Enzo Mutiso


There will always be the few who are not satisfied with what they know, and for whom the allure of the unknown draws them in. There are no guarantees that you will find something on your quest to understand this world or the universe; but there is something in me that just needs to know who, or what is waiting for me, just outside of my grasp.


My work reflects the innate curiosity that I have, the need to understand the world and figure out why things are the way they are. The “Hourglass Sea” by Khan and Selesnick really inspired me to make these elements the focus of my work. The exploration of an unknown place is not really something that is feasible in most situations; but in a dream, it makes perfect sense. Some dreams can represent desire, and this picture captures one of my strongest desires—to explore the unknown.


Faraz Tehrani

From From my experience, dreaming is not always a positive thing. Something I find interesting about dreams, both the type that happens while sleeping and the type we reference when speaking about our aspirations and ambitions, is the illusion of control. The foreground of my image represents the part of the dream that is in control. It transitions into the large background representing the unknown and unpredictable. My goal was to instill a certain mood of uncertainty and the feeling that the road ahead is much more difficult than one might imagine. I decided to take this pessimistic approach to the “dreamers” theme in hope of inciting thought and emotion in the viewer. My use of abstract and surrealist editing methods and colours along with the effects such as the clouds and fog help to give the image a dystopian-esque feel. Together, these elements create a feeling of unfamiliarity which separates the viewer from reality.

Frederick Leffers



As a photographer and someone who enjoys creating short films, I like to create work that is less realistic; either visually or conceptually. I do this because I find the process more interesting and I like to create a sense of wonder or intrigue. In my photo, I am conveying the idea that a person “can be their own harshest critic”. This image represents the negative process of critiquing oneself and making yourself feel small or unworthy. The three standing figures judging the prone/smaller figure represent this idea as the subject is quite literally and figuratively looking down on themselves.

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Jack Love



Dreams are just good nightmares. Something that is an escape from reality, but not necessarily in a good way. I want viewers to see what lies beneath. What’s in their subconscious. The contrast of familiarity and the unknown that my art emphasizes is something both dreams and nightmares embody well. Something may lurk in the dark of your kitchen, or maybe that something might just be lurking in the recesses of your mind.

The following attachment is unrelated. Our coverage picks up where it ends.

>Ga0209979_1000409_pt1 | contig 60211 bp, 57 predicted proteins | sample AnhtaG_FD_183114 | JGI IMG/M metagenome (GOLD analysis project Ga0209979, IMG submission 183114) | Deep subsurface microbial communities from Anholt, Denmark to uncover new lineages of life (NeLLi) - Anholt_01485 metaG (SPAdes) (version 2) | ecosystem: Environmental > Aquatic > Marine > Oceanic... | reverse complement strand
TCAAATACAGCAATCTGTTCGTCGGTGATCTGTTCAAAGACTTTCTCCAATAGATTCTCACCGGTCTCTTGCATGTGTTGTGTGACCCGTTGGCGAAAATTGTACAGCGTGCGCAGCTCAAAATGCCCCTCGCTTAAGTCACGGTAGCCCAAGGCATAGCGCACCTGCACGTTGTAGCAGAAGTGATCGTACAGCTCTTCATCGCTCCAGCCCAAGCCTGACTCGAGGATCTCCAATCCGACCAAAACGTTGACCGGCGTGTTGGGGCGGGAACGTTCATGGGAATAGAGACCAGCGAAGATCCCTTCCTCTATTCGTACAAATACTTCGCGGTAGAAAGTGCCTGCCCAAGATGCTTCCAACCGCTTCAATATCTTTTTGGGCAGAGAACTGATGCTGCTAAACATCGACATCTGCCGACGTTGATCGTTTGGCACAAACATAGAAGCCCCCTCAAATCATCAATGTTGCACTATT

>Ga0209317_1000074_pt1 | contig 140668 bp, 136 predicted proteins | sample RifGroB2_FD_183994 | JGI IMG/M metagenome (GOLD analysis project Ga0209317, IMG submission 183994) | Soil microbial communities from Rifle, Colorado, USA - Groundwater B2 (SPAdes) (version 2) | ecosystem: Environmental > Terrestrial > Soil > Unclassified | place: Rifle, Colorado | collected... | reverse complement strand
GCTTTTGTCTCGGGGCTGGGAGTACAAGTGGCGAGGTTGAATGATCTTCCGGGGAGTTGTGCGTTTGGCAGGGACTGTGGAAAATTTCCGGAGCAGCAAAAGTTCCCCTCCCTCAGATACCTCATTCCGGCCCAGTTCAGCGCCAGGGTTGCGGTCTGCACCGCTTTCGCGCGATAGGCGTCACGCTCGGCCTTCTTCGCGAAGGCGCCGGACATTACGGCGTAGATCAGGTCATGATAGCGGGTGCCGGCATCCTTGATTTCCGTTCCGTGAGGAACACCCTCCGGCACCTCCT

Jade Hauser



In this image, I wanted to explore the idea that people always wear masks throughout their day-to-day life. Whether with friends, family, or at school, as humans, we are always altering how we present ourselves to fit in and be respected. This year's theme of dreams allowed me to take a more literal and surreal stance on that concept. The removal of the smiling mask to reveal a blank face shows how ultimately people never truly are whom they present themselves to be when they wear the masks.


Jonah Francis Collins

'Now I Lay Me Down To Sleep'


When I have a particularly striking nightmare it’s the aftermath that leads to the most terror. I often find myself methodically dissecting it, attempting to correlate what happened in the nightmare to problems and thoughts I've had in the past. I start to wonder what form these ideas would take if they could take a form at all? At the core of our nightmares and night terrors are the strong and confusing emotions that are elicited within us. Feelings of fear, anxiety or shame are often what our subconscious screams at us when we wake, while we try to process what exactly we just went through.

Jun Heo

For my project, I explored ideas of The American Dream and the idea that one’s ideals can be realized through hard work and determination. I was inspired by a novel by Scott Fitzgerald, The Great Gatsby, and by a specific character. The character in question is Daisy Buchanan. Despite the wealth and stability she possesses, she is unable to appreciate what she has in the moment and constantly looks into the future for what might be able to make her happier, but unable to live in contentment. That isn’t to say that I believe individuals should give up on their aspirations, but rather that they should be able to recognize what they have in the moment, even in failure. Throughout the novel, despite the immense success and incredible achievements that the characters have achieved, they are eerily unhappy— a result of being unable to see one’s own fortunes..